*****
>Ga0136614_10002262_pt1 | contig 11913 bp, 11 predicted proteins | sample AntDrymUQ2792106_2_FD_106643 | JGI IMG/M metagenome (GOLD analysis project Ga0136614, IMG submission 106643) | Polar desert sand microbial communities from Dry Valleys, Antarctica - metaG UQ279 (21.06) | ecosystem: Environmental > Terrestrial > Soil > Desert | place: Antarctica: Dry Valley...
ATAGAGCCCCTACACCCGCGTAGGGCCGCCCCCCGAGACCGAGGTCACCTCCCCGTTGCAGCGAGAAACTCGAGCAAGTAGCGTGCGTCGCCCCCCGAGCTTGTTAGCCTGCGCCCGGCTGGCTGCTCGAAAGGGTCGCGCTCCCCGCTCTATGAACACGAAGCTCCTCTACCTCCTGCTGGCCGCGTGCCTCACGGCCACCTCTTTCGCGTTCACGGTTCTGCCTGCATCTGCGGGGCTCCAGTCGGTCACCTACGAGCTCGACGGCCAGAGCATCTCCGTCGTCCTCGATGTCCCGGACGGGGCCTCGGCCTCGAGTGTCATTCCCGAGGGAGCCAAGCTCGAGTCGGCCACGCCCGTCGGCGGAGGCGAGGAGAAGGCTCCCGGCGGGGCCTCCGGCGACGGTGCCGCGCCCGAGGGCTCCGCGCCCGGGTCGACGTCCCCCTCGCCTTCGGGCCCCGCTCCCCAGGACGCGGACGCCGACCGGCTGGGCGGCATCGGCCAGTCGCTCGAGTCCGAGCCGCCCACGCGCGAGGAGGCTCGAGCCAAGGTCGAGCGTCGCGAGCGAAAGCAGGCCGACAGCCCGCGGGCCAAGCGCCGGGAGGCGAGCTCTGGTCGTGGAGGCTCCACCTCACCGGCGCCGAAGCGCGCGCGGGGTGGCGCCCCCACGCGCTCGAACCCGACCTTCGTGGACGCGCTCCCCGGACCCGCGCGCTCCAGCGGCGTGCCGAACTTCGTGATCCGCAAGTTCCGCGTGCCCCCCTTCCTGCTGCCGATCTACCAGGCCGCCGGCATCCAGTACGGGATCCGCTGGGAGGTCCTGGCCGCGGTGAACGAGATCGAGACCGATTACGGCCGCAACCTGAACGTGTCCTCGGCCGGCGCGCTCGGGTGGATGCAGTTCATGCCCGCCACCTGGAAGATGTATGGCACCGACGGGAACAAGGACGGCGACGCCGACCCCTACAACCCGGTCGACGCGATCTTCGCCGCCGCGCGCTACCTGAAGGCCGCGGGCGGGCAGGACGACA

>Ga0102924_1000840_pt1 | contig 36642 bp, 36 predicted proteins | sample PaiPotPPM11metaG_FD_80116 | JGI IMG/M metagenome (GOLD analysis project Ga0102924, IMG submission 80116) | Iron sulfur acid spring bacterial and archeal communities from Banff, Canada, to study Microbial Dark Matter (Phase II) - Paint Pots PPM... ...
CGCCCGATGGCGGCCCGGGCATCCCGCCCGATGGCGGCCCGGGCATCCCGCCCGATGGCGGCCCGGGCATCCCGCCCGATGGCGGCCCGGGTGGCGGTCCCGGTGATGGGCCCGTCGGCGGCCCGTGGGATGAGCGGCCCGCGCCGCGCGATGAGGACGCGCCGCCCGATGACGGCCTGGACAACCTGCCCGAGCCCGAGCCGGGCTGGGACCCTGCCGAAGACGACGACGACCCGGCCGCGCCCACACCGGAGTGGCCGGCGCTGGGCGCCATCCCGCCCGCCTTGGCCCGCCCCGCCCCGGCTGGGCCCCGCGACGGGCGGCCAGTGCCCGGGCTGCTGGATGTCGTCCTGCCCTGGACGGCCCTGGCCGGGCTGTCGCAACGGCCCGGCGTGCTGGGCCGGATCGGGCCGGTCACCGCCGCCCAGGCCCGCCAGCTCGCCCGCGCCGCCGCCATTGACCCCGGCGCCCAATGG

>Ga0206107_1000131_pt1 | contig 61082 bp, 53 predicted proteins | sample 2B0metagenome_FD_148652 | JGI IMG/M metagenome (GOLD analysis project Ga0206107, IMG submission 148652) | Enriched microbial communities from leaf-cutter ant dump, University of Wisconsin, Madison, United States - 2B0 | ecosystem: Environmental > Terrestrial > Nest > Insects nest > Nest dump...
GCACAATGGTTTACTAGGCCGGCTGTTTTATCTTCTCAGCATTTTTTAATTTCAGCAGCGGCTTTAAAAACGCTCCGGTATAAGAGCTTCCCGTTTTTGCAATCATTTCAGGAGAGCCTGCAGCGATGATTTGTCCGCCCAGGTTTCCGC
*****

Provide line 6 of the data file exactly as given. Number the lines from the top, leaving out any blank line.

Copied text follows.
GCACAATGGTTTACTAGGCCGGCTGTTTTATCTTCTCAGCATTTTTTAATTTCAGCAGCGGCTTTAAAAACGCTCCGGTATAAGAGCTTCCCGTTTTTGCAATCATTTCAGGAGAGCCTGCAGCGATGATTTGTCCGCCCAGGTTTCCGC